Many brand owners face a difficult problem when their products are sold through unauthorized channels. Unfortunately, this is a familiar problem for many brands worldwide. Sometimes dubbed “diversion” or the “gray market,” this issue differs from the sale of traditional “gray market goods” or “parallel imports,” which refers to the unauthorized importation or sale in the U.S. of products originally intended for and used in foreign markets that are materially different from the products intended for the domestic market. Of course, this problem also differs from “black markets” in which contraband products—counterfeit or genuine—are sold illegally. The concern over product diversion, however, is well-founded.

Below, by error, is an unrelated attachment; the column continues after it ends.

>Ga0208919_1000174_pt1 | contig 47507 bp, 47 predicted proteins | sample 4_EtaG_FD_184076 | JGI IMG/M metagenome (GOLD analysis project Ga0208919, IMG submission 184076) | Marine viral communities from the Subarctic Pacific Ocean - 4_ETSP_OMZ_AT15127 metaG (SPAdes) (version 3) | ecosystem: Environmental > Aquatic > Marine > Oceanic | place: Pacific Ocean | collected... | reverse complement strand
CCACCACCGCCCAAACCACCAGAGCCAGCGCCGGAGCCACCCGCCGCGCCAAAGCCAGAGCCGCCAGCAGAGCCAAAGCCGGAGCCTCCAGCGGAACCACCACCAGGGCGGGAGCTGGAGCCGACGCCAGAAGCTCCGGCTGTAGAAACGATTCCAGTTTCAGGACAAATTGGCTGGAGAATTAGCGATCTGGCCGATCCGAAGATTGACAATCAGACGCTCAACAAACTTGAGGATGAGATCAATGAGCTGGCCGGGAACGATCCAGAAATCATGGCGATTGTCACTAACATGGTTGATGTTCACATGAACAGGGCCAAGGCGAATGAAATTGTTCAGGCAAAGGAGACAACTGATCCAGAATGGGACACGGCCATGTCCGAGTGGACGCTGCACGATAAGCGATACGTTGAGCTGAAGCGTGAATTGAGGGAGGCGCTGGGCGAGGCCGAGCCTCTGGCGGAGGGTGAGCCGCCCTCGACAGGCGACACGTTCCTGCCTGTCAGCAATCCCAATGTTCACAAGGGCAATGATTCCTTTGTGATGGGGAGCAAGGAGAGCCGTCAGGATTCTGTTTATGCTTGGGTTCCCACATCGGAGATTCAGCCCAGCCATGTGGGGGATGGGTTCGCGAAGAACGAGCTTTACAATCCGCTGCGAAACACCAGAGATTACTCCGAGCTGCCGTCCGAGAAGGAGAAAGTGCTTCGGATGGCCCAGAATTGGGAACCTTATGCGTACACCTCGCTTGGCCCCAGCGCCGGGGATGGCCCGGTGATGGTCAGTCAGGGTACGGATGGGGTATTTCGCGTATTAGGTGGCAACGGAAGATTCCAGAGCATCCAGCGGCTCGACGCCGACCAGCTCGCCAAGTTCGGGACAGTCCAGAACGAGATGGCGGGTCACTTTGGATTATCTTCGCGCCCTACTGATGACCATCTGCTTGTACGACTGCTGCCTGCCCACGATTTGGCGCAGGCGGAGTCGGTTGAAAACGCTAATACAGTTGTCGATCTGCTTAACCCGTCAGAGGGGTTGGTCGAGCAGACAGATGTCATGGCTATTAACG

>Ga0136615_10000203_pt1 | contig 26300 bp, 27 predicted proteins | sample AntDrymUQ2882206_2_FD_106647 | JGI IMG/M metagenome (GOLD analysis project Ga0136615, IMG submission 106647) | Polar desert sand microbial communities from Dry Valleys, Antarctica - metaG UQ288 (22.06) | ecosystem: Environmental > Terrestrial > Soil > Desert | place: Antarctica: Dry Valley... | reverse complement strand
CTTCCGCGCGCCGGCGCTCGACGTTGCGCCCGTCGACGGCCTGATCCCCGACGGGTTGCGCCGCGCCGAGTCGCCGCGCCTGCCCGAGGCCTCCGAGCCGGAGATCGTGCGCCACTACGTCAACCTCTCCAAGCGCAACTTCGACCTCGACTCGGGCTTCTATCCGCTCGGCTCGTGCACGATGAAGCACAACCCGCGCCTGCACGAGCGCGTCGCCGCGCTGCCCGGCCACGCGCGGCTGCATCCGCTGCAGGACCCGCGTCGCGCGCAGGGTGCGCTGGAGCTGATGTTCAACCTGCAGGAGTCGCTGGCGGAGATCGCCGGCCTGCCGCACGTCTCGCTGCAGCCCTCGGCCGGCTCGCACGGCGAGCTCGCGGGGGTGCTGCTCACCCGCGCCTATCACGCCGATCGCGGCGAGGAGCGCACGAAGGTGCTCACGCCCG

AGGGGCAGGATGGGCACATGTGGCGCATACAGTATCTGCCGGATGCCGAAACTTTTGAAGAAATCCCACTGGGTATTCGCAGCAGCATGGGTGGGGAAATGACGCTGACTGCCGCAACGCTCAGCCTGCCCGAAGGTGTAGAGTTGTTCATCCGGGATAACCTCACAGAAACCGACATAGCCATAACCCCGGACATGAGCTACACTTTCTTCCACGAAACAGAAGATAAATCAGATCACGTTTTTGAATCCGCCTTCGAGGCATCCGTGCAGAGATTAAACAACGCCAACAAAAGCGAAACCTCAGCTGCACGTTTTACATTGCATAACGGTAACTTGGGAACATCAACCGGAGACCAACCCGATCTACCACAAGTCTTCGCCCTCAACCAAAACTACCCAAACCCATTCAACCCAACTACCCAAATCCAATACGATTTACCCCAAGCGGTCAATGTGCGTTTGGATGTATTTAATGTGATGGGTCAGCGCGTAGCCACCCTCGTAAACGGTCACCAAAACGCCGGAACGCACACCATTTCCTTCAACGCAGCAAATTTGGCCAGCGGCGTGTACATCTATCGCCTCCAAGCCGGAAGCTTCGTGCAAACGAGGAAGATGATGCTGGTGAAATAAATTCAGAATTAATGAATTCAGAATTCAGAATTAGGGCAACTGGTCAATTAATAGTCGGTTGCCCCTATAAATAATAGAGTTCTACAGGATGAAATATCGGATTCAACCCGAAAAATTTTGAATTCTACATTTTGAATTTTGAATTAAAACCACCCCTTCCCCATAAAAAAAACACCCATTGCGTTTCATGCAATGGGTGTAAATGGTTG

The sale of legitimate products in the wrong place or channel has become so ubiquitous that most consumers have unknowingly witnessed or been subject to the problem. This type of unauthorized market exists for seemingly every product imaginable, from health and beauty aids, food, electronics and apparel to prescription drugs and even broadcast signals. Indeed, product diversion, or leaks in the authorized supply chain that allow products to appear in unapproved retail locations, poses a unique problem for manufacturers and brand owners.